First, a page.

"The true art of Reviewing," like every thing from the pen of its author, displays both sense and talent; but it is too grave, and too formally didactic. We think he might have accomplished his object in a pleasanter form. We have too much poetry in this Number already, and are therefore necessitated to reserve "Love" for our next.

"Reflections on Chevy Chace" is very well as the production of a gardener's muse, but it is a great deal too flowery for the EDINBURGH Magazine.

The "Song" sent us from Jedburgh manifests poetical feeling, but is too loosely and carelessly composed.

The communication on the " Great Improvement in Iron Bridges" is an advertisement, not an article.

The verses on " Caledonia," &c. transmitted us from Perth, are tolerable. We request the author to read attentively the "Tale of the Secret Tribunal,” that he may acquire some notion of the poetry we can command, and, of course, of what is likely to be admitted into our Miscellany.

The account of an Indian Wedding probably in our next. It is certainly curious enough.

In our February Number-and if the thing be physically possible-we shall try to favour our readers with an intelligible account of " Attraction, Adaptation, and Variety;" for which, if we succeed, (and we have some misgivings,) we will establish a claim to the lasting gratitude of the author.

We have in types an article in the Scottish dialect, which, we are sure, must puzzle every living being, Dr Jamieson only excepted. We intend to publish it.

J. R. P. has our thanks and our esteem. We shall certainly avail ourselves of part, at least, of his communication. He will do us a favour by writing us frequently.

The graphic legal portraits taken in "WESTMINSTER HALL," by our ingenious and accomplished friend, will occupy a conspicuous place in our next publication.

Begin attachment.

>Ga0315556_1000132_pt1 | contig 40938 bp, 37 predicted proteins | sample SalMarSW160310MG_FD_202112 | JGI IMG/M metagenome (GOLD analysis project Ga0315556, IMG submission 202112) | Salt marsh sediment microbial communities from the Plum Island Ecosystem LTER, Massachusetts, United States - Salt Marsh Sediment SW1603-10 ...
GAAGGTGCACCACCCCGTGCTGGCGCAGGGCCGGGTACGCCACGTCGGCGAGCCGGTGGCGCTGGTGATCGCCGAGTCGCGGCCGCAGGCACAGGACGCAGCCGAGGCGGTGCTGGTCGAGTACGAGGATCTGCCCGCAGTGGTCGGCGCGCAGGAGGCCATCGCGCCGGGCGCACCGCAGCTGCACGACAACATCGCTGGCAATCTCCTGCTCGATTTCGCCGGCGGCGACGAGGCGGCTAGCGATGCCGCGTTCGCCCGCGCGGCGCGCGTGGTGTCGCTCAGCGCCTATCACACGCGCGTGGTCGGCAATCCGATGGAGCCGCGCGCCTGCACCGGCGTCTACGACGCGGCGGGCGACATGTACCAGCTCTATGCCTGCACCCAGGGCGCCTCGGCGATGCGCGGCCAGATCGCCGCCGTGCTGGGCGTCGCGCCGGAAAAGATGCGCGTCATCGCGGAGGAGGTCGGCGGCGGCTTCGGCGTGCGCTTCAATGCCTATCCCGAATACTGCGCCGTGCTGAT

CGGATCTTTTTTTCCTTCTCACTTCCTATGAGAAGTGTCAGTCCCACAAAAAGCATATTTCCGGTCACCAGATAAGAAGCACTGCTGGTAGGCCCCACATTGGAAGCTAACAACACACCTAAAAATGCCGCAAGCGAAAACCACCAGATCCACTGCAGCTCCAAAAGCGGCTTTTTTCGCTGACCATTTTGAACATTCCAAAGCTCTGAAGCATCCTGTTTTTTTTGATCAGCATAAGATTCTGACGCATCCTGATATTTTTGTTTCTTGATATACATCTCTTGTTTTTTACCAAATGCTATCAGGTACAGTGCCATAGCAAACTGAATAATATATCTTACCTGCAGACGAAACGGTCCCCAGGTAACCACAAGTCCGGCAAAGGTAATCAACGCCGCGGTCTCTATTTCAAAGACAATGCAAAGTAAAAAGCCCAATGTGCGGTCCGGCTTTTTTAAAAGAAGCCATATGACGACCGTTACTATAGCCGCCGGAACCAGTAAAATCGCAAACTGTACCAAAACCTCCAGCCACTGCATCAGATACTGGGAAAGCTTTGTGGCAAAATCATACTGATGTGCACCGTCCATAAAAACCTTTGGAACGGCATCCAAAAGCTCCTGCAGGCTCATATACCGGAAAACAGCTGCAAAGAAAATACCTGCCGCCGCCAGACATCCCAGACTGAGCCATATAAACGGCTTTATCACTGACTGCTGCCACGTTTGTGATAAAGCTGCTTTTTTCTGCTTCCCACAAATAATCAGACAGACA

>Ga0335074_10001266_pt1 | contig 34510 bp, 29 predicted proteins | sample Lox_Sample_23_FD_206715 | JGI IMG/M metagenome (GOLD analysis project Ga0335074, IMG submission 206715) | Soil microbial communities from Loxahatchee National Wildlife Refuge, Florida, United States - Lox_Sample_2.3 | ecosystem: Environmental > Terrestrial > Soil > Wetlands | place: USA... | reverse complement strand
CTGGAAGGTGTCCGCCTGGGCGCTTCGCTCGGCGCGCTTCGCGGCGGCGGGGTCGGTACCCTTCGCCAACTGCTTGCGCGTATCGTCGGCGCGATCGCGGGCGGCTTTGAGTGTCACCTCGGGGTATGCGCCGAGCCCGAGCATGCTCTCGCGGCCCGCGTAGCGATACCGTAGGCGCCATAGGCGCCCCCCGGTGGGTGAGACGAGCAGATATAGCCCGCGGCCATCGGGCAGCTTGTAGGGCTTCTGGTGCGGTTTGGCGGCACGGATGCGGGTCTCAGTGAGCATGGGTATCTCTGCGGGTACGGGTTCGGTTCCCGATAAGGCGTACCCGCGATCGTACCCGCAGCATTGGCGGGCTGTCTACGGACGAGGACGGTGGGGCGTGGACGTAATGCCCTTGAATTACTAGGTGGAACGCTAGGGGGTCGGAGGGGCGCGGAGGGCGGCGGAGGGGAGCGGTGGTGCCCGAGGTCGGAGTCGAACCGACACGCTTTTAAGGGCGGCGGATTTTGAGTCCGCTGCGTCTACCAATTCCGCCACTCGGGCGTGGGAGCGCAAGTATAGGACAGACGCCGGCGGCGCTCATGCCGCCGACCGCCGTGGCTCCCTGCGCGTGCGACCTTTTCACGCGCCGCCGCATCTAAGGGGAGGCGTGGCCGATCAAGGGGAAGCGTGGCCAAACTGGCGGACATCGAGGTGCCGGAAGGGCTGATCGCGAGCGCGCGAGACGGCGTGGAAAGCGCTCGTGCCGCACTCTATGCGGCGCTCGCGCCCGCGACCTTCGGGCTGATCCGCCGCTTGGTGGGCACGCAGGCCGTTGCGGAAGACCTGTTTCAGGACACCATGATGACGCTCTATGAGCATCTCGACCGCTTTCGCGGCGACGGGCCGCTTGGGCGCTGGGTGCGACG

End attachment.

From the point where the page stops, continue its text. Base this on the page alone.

The "Abstract of Report to the British Parliament, relative to the Hindoo Widows, and other voluntary immolations in India," though highly interesting and important, reached us too late for this month. It will appear in February.

Being anxious to dispose at once of all Lord Byron's new creations, or abortions, we are therefore necessitated to decline the able Review of Sardanapalus, transmitted by our ingenious correspondent at M—

The correct version of the anecdote of Dr Carlyle in our next.

"L" wont do at present. Another effort may have better success.

"That's all."

We shall be glad to be favoured with a call from the author of the paper on Private Tuition, when we shall explain to his satisfaction the reason of his excellent article not appearing in the present number.

The author of "ILL TAM" must not be displeased that the second part of his ingenious paper forms no part of this month's bill of fare. It came too late for publication, but shall assuredly appear in February.

Since the above was written, a great variety of papers has been received. We have not yet had time to peruse them. Their respective authors may rest assured that none of them will be overlooked.